“All children wear the sign: “I want to be important NOW.” Many of our juvenile delinquency problems arise because nobody reads the sign.” ~ Dan G. Pursuit, former Director of DCI, USC.
Dan brings up a very good point here… a point that should concern each of us: “How can we expect children to behave properly, if we neglect–or miss–reading the signs that they are holding up for us?” Just as a farmer must tend to his crops if he expects to have a good harvest, we cannot possibly expect children to grow and develop well if we neglect to care for them and tend to their individual needs.
When we commit to reading the signs children wear, their actions begin to reflect our genuine attention and concern. It becomes quite apparent that the child acting up is starving for attention–waiting for someone to notice him or her and let them know that they are of value and worth. Perhaps that child has so rarely received positive attention, that he or she is not sure how to ask for it.
Our encouragement and praise can have a much broader effect than simply offering momentary happiness for a child–it can add a sense of confidence and self-respect to the child’s psyche that can never be taken away. But that all depends upon how we give it and how it is received, and upon whether or not we encourage them again, or turn around and discourage or criticize them later. I once heard a very beautiful rule for raising a child: That for every time you have to discipline, criticize, or scold a child for something that they have done wrong, or failed at… you should offer them four positive instances of encouragement, praise, and support for something that they have done right, or excelled at. The point of this is to ensure that we are not making them feel worthless, and actually increasing the likelihood of further failures in the future. When we praise children more than we criticize them, they are much more likely to improve their behavior.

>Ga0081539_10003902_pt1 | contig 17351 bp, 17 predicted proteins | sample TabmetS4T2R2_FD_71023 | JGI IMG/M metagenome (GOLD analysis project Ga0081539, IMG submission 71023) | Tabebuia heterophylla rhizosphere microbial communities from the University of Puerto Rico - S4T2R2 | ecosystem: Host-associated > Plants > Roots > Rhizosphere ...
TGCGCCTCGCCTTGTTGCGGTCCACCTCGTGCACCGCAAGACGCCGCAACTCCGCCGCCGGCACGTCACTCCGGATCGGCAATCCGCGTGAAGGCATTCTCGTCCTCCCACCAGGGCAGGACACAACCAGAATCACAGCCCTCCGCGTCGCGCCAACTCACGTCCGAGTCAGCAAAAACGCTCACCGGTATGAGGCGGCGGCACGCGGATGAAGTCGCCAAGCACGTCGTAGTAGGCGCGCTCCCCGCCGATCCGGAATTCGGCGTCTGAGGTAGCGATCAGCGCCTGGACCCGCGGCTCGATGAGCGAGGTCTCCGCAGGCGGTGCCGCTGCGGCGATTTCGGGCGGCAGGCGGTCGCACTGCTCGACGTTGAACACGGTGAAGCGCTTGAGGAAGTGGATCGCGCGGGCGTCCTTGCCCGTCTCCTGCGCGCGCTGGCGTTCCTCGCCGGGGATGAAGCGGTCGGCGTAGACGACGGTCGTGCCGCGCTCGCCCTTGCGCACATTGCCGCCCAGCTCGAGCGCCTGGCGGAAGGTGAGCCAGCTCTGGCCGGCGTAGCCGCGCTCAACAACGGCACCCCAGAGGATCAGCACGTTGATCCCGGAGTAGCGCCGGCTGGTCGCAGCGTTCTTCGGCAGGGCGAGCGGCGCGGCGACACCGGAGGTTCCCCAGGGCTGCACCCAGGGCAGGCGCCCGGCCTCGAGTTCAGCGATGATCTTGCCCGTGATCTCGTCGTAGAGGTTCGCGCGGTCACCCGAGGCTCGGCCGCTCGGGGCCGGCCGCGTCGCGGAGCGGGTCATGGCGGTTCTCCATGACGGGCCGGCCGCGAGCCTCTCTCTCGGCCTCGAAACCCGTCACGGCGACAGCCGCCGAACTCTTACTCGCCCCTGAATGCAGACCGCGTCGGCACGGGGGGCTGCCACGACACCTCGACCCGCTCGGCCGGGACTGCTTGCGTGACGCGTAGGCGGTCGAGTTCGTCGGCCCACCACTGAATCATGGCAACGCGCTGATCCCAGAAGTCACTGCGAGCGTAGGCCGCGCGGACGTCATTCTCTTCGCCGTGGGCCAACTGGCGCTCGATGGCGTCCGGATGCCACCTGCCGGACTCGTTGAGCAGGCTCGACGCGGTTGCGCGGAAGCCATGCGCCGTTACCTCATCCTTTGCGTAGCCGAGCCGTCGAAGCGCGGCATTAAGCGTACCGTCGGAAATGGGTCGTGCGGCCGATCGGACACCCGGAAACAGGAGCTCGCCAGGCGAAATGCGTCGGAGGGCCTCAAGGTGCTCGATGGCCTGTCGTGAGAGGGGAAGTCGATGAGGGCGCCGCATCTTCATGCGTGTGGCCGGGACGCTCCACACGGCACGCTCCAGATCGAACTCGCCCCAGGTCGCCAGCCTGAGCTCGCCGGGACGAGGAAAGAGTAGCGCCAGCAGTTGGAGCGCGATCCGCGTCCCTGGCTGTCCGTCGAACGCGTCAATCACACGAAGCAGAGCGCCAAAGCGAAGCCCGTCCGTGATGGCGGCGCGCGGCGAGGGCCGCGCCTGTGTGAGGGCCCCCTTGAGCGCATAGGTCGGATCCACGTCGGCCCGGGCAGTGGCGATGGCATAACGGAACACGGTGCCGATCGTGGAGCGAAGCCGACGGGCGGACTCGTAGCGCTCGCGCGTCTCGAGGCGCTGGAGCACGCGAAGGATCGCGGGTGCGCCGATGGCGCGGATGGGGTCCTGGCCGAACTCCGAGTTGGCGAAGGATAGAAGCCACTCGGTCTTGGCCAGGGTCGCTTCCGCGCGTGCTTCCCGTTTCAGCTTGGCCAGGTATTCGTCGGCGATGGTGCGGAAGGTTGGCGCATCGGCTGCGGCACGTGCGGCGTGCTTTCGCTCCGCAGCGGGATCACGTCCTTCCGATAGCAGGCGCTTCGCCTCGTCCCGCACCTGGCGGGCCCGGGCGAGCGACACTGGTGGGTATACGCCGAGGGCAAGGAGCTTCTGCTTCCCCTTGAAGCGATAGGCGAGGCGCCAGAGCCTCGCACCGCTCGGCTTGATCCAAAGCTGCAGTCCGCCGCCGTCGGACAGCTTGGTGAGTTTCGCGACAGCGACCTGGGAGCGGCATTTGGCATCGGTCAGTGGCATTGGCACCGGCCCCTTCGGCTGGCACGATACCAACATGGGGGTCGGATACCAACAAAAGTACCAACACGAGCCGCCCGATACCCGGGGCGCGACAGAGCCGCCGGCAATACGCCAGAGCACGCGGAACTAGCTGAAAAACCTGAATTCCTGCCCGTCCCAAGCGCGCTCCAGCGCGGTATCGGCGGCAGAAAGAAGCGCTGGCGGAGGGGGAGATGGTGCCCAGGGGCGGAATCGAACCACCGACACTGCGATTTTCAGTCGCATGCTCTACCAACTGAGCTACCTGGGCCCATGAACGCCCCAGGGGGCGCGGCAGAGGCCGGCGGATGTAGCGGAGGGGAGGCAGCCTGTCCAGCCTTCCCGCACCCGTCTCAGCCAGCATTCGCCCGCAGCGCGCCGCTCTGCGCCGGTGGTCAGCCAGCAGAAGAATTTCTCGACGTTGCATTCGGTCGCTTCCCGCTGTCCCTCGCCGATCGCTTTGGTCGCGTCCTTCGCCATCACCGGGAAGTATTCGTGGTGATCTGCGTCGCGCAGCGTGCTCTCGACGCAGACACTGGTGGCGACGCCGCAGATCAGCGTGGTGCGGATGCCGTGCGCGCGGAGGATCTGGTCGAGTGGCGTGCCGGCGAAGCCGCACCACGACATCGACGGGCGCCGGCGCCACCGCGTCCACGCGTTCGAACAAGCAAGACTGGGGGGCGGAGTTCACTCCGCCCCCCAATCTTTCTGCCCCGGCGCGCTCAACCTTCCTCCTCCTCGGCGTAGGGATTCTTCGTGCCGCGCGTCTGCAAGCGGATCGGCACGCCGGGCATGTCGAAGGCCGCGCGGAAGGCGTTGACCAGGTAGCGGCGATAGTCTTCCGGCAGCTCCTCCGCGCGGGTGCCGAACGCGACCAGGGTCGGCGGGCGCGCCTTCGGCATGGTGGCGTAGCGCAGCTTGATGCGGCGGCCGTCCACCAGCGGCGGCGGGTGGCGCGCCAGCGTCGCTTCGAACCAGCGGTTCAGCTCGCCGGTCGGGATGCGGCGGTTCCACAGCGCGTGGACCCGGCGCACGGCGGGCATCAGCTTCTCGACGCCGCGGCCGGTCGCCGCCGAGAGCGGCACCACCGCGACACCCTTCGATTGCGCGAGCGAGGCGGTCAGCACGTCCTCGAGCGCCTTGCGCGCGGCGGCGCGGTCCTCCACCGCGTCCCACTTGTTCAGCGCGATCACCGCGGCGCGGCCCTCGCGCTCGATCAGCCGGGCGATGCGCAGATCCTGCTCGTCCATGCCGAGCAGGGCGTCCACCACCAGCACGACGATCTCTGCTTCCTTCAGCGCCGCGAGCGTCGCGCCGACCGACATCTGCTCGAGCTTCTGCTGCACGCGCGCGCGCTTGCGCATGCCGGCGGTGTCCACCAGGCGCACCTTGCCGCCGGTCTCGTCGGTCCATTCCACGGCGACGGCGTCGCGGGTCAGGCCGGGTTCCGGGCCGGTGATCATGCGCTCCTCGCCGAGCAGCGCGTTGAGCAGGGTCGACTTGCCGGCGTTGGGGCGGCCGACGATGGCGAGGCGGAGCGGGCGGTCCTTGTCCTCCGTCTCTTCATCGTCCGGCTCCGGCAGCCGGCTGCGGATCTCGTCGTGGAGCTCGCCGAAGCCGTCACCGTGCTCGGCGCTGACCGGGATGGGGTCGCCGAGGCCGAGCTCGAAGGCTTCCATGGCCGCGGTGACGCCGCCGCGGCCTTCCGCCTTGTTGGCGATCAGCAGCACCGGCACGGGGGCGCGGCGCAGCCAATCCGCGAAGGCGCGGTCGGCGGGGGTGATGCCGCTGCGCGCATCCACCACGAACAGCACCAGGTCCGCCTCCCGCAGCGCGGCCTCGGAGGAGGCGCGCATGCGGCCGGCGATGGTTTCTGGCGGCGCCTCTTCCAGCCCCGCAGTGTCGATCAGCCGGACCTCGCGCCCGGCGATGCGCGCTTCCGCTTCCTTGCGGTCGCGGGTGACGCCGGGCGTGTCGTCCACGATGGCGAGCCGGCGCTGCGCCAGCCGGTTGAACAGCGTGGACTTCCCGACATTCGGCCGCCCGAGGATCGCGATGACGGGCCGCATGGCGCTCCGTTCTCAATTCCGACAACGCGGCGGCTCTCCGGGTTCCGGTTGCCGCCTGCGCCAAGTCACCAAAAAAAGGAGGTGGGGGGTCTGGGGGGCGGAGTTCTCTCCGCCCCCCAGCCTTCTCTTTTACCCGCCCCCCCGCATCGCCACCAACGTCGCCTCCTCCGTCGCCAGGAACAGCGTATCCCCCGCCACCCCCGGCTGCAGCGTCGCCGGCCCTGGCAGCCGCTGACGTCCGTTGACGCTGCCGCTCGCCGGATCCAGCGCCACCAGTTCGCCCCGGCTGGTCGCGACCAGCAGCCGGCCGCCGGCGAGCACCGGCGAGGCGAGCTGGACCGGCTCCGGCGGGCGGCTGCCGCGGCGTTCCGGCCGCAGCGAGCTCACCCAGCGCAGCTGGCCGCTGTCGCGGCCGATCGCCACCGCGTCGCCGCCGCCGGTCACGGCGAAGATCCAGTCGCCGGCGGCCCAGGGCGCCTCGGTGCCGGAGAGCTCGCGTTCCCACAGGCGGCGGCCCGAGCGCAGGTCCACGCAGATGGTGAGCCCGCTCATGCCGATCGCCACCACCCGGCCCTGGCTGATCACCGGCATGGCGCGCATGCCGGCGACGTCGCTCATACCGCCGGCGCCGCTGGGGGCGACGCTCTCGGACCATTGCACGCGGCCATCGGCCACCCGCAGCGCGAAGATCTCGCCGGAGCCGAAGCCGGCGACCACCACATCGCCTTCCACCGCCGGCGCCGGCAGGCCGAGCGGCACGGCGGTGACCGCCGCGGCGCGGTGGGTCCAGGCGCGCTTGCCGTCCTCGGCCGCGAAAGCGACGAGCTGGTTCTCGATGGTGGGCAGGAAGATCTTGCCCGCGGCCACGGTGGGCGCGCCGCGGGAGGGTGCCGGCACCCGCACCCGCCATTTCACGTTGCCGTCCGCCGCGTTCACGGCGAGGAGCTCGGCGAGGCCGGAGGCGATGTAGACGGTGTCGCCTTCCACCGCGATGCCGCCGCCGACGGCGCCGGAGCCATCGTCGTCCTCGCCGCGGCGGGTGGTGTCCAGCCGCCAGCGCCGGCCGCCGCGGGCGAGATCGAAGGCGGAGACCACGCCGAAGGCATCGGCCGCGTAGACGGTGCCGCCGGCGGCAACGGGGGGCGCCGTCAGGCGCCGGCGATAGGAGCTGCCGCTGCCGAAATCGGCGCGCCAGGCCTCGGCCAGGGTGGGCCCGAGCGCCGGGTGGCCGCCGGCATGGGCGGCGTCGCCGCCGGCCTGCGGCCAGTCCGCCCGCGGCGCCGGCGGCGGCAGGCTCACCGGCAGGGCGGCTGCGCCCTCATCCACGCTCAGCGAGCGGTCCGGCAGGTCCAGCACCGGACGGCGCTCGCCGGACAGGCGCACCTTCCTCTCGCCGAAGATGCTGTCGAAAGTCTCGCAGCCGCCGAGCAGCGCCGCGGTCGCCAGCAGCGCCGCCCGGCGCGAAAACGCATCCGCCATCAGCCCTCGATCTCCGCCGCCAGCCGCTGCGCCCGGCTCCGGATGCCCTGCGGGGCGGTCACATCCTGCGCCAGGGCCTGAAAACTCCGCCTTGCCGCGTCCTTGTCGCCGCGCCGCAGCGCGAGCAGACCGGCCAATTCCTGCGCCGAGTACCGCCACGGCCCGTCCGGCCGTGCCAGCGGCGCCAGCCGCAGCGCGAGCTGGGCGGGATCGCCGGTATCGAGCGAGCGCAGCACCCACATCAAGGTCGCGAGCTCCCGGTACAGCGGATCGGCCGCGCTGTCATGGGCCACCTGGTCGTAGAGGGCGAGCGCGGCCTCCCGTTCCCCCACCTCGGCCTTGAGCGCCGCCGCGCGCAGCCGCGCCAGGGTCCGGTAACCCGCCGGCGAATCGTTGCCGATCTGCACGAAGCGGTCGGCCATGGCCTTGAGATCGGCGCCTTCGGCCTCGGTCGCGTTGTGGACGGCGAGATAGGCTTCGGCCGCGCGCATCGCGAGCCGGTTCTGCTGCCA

A child is an impressionable thing–a constant work in progress that can become a beautiful display of art if we allow them and help them to be so. But we have to make sure that we are pouring forth enough healthy and positive energy for them so that they can take that energy, and combined with their own enthusiasm, put it to good use.
Give children the positive attention that they deserve.
Questions to consider:
How good are you at reading the signs on children? How might you improve your ability to do so?
What attention is most beneficial to a child? How often do you offer this attention?
What kinds of attention are harmful or hurtful to a child?
For further thought:
“What’s done to children, they will do to society.” ~ Karl Menninger